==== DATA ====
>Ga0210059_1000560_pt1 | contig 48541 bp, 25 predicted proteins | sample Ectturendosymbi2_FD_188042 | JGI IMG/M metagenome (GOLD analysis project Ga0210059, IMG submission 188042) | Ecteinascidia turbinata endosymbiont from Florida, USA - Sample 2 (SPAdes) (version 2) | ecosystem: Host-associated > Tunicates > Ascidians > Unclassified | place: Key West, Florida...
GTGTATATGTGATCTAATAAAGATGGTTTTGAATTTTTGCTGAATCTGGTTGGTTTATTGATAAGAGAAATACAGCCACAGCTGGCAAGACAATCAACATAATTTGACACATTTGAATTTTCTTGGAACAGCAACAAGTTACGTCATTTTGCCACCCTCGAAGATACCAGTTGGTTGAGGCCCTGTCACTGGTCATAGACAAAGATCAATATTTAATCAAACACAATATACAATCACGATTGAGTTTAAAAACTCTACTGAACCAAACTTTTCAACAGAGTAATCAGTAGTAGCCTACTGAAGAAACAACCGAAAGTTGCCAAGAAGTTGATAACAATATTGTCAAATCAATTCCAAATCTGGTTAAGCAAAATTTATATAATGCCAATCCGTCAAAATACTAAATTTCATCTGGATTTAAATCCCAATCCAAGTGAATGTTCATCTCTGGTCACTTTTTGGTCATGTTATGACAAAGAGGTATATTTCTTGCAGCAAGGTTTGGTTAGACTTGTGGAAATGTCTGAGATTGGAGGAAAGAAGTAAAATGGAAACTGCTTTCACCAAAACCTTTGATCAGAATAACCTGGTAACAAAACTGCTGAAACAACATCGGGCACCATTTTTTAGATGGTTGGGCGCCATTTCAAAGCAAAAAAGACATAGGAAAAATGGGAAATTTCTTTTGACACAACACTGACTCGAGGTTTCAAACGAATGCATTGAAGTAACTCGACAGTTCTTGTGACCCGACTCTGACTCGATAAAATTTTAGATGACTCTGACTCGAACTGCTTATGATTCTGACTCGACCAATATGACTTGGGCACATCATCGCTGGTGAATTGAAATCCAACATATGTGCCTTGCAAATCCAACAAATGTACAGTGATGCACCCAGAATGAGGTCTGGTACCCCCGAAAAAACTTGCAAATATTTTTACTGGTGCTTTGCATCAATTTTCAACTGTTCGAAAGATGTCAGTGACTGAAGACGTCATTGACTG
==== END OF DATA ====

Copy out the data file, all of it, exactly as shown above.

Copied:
>Ga0210059_1000560_pt1 | contig 48541 bp, 25 predicted proteins | sample Ectturendosymbi2_FD_188042 | JGI IMG/M metagenome (GOLD analysis project Ga0210059, IMG submission 188042) | Ecteinascidia turbinata endosymbiont from Florida, USA - Sample 2 (SPAdes) (version 2) | ecosystem: Host-associated > Tunicates > Ascidians > Unclassified | place: Key West, Florida...
GTGTATATGTGATCTAATAAAGATGGTTTTGAATTTTTGCTGAATCTGGTTGGTTTATTGATAAGAGAAATACAGCCACAGCTGGCAAGACAATCAACATAATTTGACACATTTGAATTTTCTTGGAACAGCAACAAGTTACGTCATTTTGCCACCCTCGAAGATACCAGTTGGTTGAGGCCCTGTCACTGGTCATAGACAAAGATCAATATTTAATCAAACACAATATACAATCACGATTGAGTTTAAAAACTCTACTGAACCAAACTTTTCAACAGAGTAATCAGTAGTAGCCTACTGAAGAAACAACCGAAAGTTGCCAAGAAGTTGATAACAATATTGTCAAATCAATTCCAAATCTGGTTAAGCAAAATTTATATAATGCCAATCCGTCAAAATACTAAATTTCATCTGGATTTAAATCCCAATCCAAGTGAATGTTCATCTCTGGTCACTTTTTGGTCATGTTATGACAAAGAGGTATATTTCTTGCAGCAAGGTTTGGTTAGACTTGTGGAAATGTCTGAGATTGGAGGAAAGAAGTAAAATGGAAACTGCTTTCACCAAAACCTTTGATCAGAATAACCTGGTAACAAAACTGCTGAAACAACATCGGGCACCATTTTTTAGATGGTTGGGCGCCATTTCAAAGCAAAAAAGACATAGGAAAAATGGGAAATTTCTTTTGACACAACACTGACTCGAGGTTTCAAACGAATGCATTGAAGTAACTCGACAGTTCTTGTGACCCGACTCTGACTCGATAAAATTTTAGATGACTCTGACTCGAACTGCTTATGATTCTGACTCGACCAATATGACTTGGGCACATCATCGCTGGTGAATTGAAATCCAACATATGTGCCTTGCAAATCCAACAAATGTACAGTGATGCACCCAGAATGAGGTCTGGTACCCCCGAAAAAACTTGCAAATATTTTTACTGGTGCTTTGCATCAATTTTCAACTGTTCGAAAGATGTCAGTGACTGAAGACGTCATTGACTG